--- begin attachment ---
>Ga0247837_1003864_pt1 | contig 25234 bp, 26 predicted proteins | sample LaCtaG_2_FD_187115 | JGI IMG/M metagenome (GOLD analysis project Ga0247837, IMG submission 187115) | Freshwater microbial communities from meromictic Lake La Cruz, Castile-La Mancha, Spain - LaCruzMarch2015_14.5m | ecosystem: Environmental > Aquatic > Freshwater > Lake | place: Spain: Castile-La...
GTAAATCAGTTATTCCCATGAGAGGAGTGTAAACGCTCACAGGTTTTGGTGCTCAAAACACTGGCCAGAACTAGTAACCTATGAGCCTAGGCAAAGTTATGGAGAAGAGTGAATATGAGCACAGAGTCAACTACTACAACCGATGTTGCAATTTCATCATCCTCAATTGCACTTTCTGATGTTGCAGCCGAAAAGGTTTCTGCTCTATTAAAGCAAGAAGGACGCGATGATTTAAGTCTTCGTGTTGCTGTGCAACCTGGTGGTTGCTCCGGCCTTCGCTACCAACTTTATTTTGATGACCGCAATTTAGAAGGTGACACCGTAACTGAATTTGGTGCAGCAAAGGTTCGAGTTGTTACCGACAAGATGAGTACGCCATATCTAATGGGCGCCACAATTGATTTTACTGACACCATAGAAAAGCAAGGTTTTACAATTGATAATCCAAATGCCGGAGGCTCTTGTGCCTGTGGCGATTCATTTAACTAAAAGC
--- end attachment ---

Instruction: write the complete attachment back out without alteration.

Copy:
>Ga0247837_1003864_pt1 | contig 25234 bp, 26 predicted proteins | sample LaCtaG_2_FD_187115 | JGI IMG/M metagenome (GOLD analysis project Ga0247837, IMG submission 187115) | Freshwater microbial communities from meromictic Lake La Cruz, Castile-La Mancha, Spain - LaCruzMarch2015_14.5m | ecosystem: Environmental > Aquatic > Freshwater > Lake | place: Spain: Castile-La...
GTAAATCAGTTATTCCCATGAGAGGAGTGTAAACGCTCACAGGTTTTGGTGCTCAAAACACTGGCCAGAACTAGTAACCTATGAGCCTAGGCAAAGTTATGGAGAAGAGTGAATATGAGCACAGAGTCAACTACTACAACCGATGTTGCAATTTCATCATCCTCAATTGCACTTTCTGATGTTGCAGCCGAAAAGGTTTCTGCTCTATTAAAGCAAGAAGGACGCGATGATTTAAGTCTTCGTGTTGCTGTGCAACCTGGTGGTTGCTCCGGCCTTCGCTACCAACTTTATTTTGATGACCGCAATTTAGAAGGTGACACCGTAACTGAATTTGGTGCAGCAAAGGTTCGAGTTGTTACCGACAAGATGAGTACGCCATATCTAATGGGCGCCACAATTGATTTTACTGACACCATAGAAAAGCAAGGTTTTACAATTGATAATCCAAATGCCGGAGGCTCTTGTGCCTGTGGCGATTCATTTAACTAAAAGC